Michael Batson

Travel Writer





The Road Most Travelled - The Expats Guide to Cambodia (Part II) - 20 August 2012

The road most travelled in Cambodia work wise for expats is the world of foreign language teaching mainly English, but also as a former colony French, and these days to a lesser extent Korean and no doubt, Chinese. But most plunge into the world of English language teaching in a plethora of institutions, some functional and some not so functional, attracting an equally diverse range of candidates some of who are qualified and may even be competent, but invariably a larger number of chancers, wannabees and has beens. Many of these probably should be somewhere else doing something else, and well away from students and their money. English language teaching in Cambodia is a murky world and seems entirely unregulated. This is due to Cambodia itself, having to drag itself out of the mire of years of civil war and eager to develop, it’s young population keen to learn as much as possible as fast as possible, which in itself is only to be admired. Unfortunately, this predicament lends itself to abuse in a country where if laws do exist, they are sometimes poorly enforced and easy to ignore. For the uninitiated, to be qualified as an English language teacher usually requires some sort of tertiary training, a class-based certificate; a CELTA or the more advanced DELTA, taught in accredited language schools the world over but not available in Cambodia. The alternatives are the university courses; Dip TESOL or various certificates, diplomas or degrees in linguistics, which are

In The Ghetto - 14 July 2012

Khao San Road (pronounced “Cow sarn”) is the main backpacker mecca for foreigners in Bangkok, Sukhumvit being another. The road itself is located in Banglamphu or Farang-Lam-Phu, as it’s jokingly referred to after the Thai word for foreigner.The more cynical call it “Khao Shit Road” and it has been described as the perfect example of a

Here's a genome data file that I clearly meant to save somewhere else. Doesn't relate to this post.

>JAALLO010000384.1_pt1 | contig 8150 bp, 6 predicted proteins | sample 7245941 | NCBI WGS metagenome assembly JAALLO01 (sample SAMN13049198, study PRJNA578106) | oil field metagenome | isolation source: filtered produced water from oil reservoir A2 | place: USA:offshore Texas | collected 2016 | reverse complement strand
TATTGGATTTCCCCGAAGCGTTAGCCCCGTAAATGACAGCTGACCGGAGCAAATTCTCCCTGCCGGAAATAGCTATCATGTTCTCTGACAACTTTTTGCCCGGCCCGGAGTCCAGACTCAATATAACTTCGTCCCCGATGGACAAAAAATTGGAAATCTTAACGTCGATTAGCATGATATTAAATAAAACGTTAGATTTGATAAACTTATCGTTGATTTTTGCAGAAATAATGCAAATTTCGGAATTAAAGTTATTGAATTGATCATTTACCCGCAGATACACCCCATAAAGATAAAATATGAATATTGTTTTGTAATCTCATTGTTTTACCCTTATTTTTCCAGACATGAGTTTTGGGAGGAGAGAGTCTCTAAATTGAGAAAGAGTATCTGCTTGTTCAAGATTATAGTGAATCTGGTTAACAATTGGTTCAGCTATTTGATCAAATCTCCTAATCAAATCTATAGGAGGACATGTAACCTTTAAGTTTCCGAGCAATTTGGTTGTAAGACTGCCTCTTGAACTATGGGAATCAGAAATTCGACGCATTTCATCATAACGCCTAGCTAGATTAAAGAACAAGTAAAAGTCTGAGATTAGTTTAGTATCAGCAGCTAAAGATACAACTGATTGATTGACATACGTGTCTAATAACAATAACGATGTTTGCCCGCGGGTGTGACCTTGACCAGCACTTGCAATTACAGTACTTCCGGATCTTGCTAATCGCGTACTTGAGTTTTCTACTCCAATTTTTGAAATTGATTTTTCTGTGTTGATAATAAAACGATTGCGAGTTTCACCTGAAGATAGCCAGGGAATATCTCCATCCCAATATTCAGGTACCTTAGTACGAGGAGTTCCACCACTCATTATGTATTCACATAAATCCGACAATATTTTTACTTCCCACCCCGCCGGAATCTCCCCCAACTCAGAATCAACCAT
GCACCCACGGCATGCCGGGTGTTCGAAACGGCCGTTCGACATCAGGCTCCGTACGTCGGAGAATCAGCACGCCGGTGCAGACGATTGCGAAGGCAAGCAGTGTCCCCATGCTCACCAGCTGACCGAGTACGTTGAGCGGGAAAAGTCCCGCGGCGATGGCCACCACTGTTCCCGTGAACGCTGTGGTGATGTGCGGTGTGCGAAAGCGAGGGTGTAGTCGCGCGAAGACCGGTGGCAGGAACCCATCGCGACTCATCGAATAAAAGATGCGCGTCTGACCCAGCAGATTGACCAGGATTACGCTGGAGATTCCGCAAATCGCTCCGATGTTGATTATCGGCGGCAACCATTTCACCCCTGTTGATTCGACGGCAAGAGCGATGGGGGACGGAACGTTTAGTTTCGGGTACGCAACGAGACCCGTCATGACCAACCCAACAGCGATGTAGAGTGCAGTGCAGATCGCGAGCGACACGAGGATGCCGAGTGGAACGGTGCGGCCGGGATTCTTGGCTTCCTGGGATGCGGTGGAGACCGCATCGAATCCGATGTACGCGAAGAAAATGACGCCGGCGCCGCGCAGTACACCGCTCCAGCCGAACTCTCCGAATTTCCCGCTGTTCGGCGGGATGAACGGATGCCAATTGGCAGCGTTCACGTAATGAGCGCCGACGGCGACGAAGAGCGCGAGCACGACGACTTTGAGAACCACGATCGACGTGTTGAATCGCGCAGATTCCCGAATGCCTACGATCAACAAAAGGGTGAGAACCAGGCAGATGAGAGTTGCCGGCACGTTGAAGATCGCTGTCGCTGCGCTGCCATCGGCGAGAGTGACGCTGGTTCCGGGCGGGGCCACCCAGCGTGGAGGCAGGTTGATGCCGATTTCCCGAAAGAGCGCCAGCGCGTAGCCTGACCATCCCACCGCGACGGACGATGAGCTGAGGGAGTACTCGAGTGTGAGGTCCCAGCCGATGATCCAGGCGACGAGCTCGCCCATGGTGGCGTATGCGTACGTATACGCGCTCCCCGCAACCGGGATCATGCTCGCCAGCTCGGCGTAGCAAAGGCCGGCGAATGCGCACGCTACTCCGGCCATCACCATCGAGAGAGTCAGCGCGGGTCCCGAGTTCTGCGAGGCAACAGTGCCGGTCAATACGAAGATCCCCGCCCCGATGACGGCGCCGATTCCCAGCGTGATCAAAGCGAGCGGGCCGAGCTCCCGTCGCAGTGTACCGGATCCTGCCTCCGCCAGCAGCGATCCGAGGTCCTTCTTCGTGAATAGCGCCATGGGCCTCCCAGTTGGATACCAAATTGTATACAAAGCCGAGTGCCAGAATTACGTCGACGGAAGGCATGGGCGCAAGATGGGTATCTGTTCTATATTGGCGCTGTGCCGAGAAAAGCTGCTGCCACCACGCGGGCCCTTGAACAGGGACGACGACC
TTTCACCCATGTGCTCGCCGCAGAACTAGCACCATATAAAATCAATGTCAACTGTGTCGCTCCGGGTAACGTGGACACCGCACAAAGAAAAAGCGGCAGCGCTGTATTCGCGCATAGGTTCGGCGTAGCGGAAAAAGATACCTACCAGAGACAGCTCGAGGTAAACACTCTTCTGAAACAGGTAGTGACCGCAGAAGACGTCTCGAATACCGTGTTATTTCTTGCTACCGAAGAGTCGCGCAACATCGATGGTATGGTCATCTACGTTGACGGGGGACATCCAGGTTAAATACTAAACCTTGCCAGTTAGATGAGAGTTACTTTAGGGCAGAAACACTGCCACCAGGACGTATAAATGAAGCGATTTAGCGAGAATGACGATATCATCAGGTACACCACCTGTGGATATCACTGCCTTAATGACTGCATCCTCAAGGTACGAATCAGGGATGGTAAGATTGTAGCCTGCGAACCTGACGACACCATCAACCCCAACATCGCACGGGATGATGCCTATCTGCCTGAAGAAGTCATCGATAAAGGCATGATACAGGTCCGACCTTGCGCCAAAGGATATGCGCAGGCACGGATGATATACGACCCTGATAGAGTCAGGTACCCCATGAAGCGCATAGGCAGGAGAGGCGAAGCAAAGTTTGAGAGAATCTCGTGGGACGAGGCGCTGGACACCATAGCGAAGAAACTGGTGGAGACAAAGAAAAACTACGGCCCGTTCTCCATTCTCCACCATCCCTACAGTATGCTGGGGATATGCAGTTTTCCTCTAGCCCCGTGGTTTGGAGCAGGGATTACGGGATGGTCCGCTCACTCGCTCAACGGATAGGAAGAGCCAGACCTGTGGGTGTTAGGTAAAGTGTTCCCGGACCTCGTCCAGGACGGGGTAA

Where The Streets Have No Names - 25 June 2012

Phnom Penh is a city where the streets have numbers rather than names save for the main thoroughfares, though some have both. As someone once commented, “the thing about Phnom Penh street names is that they are fun for every purpose except the obvious – identifying where you are or where you are going.”Some street names have changed over time

Great Walls of Glass - 9 June 2012

Changi International Airport at Singapore is much like the city itself; neat, ordered, clean almost sterile, and almost wholly without character, though to be fair the city has Little India and Chinatown.Changi is an airport like many others but run with all that efficiency synonymous with the island state. Singapore has two great qualities

The Bizarre Temple at Banglamung - 28 May 2012

About 100 kilometres southeast from Bangkok at Banglamung near Pattaya in Chonburi is the Sanctuary of Truth, one of the strangest sights in Thailand. Touted as “The Magnificence of Heaven Recreated on Earth”, the Sanctuary of Truth is a huge structure made entirely of carved wood and looks like a temple of the bizarre from some giant film

On Deadly Roads - 20 May 2012

Someone once said that nowhere is a good place to have a traffic accident but in Cambodia it can be worse than most other places.Travel in Cambodia can be wonderful and a real eye opener but it’s a fact that almost four people a day die on roads in Cambodia, and hundreds more are injured in thousands of crashes.For victims, foreigners and

Nahkon Ratchasima - The Gateway to Isaan - 7 May 2012

Northeast of Bangkok is Nahkon Ratchasima, capital city of the province of the same name, and lauded as the gateway to the great northeast of Thailand. This area is known as Isaan and home to 25 million people; a country within a country, the rice bowl of Thailand, and the poorest region in the land.The city, also called Korat (or Khorat) a